Commodity, security or currency?
We humans think in pigeonholes. Everything has to be neatly classified and assessable, that gives order and security. Cryptocurrencies are an exception – an exception that is soon to change. Because in order to drive forward regulatory efforts around the globe, the authorities and legislators need a classification in order to be able to create corresponding sets of rules with responsibilities, etc.
SEC chief forges ahead
The powerful US Securities and Exchange Commission (SEC) would like to have more control over cryptocurrencies and has been in a legal battle with Ripple Labs for years. The SEC has so far categorised cryptocurrencies as securities, but now SEC boss Gary Gensler has changed his tune and wants to classify Bitcoin as a commodity. In a recent CNBC interview, Gensler addressed the classification of cryptocurrencies. He is willing to publicly define Bitcoin as a commodity – but this is not the case for the hundreds of other cryptocurrencies.
He is thus fuelling the debate about whether cryptocurrencies are commodities, securities or currencies. The determination of the respective category has a number of legal implications that differ seriously in terms of trading, buying and selling. It’s about control and also a lot of money for the state.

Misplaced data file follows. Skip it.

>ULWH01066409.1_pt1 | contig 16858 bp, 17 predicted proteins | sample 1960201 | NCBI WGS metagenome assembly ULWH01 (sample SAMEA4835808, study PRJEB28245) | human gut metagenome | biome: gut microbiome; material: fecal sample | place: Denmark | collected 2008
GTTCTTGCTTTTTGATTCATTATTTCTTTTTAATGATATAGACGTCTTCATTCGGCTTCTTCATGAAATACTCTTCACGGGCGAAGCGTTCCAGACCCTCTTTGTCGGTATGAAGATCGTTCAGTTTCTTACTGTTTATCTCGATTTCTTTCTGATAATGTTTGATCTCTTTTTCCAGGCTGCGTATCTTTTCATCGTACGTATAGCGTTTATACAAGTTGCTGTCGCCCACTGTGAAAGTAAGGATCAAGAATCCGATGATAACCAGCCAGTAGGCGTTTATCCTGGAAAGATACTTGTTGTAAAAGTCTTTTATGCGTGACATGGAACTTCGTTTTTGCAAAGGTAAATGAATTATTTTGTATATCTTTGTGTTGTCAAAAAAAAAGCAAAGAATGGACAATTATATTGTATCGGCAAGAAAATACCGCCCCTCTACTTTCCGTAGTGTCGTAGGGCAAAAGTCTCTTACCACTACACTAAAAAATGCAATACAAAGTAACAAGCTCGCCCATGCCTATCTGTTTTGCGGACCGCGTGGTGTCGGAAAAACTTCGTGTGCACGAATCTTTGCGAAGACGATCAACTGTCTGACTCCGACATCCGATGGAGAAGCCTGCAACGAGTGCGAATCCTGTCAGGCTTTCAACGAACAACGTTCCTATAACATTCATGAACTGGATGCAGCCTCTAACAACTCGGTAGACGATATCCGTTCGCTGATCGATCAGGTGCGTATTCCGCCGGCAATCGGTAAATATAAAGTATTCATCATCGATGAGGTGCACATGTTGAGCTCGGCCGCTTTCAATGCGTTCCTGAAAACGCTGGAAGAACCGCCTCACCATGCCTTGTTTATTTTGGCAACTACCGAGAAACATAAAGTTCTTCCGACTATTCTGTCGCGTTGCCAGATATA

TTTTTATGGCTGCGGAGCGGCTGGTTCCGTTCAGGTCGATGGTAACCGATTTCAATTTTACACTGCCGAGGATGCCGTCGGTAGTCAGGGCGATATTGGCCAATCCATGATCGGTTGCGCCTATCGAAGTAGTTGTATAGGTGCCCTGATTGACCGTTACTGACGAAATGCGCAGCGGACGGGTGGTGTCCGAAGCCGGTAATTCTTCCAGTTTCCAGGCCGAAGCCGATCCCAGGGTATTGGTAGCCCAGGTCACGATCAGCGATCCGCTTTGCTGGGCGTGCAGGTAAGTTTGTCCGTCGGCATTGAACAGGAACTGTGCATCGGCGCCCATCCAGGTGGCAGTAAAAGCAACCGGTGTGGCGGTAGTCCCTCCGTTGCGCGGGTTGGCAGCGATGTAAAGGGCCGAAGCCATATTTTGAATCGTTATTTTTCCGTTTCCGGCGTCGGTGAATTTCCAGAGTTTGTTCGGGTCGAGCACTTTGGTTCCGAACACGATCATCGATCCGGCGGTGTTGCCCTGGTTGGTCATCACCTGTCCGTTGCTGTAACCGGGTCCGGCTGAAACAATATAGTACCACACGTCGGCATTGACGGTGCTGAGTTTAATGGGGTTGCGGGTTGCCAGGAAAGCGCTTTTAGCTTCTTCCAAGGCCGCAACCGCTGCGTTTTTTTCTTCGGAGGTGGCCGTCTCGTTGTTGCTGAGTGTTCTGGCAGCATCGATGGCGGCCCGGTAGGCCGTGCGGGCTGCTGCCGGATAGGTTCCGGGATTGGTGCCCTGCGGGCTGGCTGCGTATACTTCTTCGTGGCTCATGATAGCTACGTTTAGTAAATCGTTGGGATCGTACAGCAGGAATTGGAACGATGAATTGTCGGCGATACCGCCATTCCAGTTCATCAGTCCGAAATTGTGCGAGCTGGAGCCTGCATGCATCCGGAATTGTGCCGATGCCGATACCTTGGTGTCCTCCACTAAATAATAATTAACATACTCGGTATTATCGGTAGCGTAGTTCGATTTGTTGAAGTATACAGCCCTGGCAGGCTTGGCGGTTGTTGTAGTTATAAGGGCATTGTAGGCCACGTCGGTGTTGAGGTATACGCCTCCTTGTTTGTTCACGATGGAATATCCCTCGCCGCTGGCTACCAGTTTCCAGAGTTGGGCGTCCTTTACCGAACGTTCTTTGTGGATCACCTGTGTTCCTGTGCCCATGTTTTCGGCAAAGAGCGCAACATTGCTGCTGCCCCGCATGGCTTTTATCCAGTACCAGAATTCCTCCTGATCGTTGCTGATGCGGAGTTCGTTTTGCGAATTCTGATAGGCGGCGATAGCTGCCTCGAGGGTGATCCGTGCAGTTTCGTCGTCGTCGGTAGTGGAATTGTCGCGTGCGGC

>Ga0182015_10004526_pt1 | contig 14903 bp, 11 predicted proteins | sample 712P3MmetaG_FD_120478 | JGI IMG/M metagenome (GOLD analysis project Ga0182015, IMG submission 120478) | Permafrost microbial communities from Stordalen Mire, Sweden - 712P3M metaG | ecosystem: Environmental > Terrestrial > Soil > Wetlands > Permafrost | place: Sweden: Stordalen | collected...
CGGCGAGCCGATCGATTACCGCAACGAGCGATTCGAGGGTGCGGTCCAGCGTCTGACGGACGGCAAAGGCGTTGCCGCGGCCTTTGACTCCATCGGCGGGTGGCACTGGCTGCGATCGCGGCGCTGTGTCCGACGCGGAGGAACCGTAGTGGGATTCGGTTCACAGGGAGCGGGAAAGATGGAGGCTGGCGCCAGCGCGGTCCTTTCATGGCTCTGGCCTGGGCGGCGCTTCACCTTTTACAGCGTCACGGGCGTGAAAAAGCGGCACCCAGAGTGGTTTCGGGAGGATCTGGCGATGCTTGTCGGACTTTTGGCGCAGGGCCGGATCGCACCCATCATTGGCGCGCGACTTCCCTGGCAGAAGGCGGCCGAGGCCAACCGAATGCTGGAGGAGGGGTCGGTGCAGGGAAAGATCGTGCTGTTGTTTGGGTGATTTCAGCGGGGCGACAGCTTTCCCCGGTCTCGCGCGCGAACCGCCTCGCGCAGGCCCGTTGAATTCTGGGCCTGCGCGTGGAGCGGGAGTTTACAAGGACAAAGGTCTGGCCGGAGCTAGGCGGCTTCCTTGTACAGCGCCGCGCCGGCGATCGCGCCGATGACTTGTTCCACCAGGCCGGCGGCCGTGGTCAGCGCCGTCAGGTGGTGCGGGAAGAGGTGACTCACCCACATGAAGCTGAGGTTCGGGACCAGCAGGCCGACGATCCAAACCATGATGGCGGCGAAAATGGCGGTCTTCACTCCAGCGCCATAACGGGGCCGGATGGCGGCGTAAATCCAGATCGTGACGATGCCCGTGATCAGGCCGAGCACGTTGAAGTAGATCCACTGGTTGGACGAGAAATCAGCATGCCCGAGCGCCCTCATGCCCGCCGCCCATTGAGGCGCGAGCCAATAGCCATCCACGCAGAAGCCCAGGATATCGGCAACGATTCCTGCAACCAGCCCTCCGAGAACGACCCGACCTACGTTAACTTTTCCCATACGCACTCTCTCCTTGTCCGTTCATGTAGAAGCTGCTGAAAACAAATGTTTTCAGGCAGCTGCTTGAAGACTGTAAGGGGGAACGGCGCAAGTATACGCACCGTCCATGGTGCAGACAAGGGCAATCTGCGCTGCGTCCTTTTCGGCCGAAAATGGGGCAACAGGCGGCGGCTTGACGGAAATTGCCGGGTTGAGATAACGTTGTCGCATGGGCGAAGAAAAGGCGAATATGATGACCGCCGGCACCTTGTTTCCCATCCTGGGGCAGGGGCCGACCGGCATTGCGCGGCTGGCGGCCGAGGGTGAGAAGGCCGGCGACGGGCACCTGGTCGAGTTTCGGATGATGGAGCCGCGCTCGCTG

Only bitcoin a commodity
Gensler on cyber currency: “Investors are hoping for a return on tokens, just like when they invest in other financial assets we call securities,” Gensler classifies. “Many of these financial assets, crypto-financial assets, have the key characteristics of a security and therefore fall under the jurisdiction of the SEC. […] The only cryptocurrency I would call a commodity is Bitcoin. Bitcoin has already been called a commodity by my predecessors and other people,” the SEC chairman said. If this assessment prevails, Bitcoin trading will no longer fall under the jurisdiction of the SEC in the future, as it is only responsible for US securities trading.
The CFTC (Commodity Futures Trading Commission) would then be responsible for regulating trading in the commodity Bitcoin. The CFTC would then regulate bitcoin trading, although there is no lack of willingness to cooperate: “There are two major market regulators in this country,” says Gensler. Both institutions have already proven many times that they can cooperate well, he said.
End of lawsuits?
Many crypto companies have been charged with illegal securities sales by the SEC in court. In addition to Ripple, a trial is underway against the South Korean Terra boss Do Kwon, whom the SEC charged with illegal securities trading. The verdicts in the ongoing trials are eagerly awaited by the scene, as they have a groundbreaking character for future legal disputes.
If cryptocurrencies are indeed classified as securities, this will have far-reaching consequences: Issuers must register with the SEC and comply with strict disclosure requirements, which is currently not always handled so transparently in some projects. Here, control by the CFTC would have its advantage, as its regulations are not quite as strict.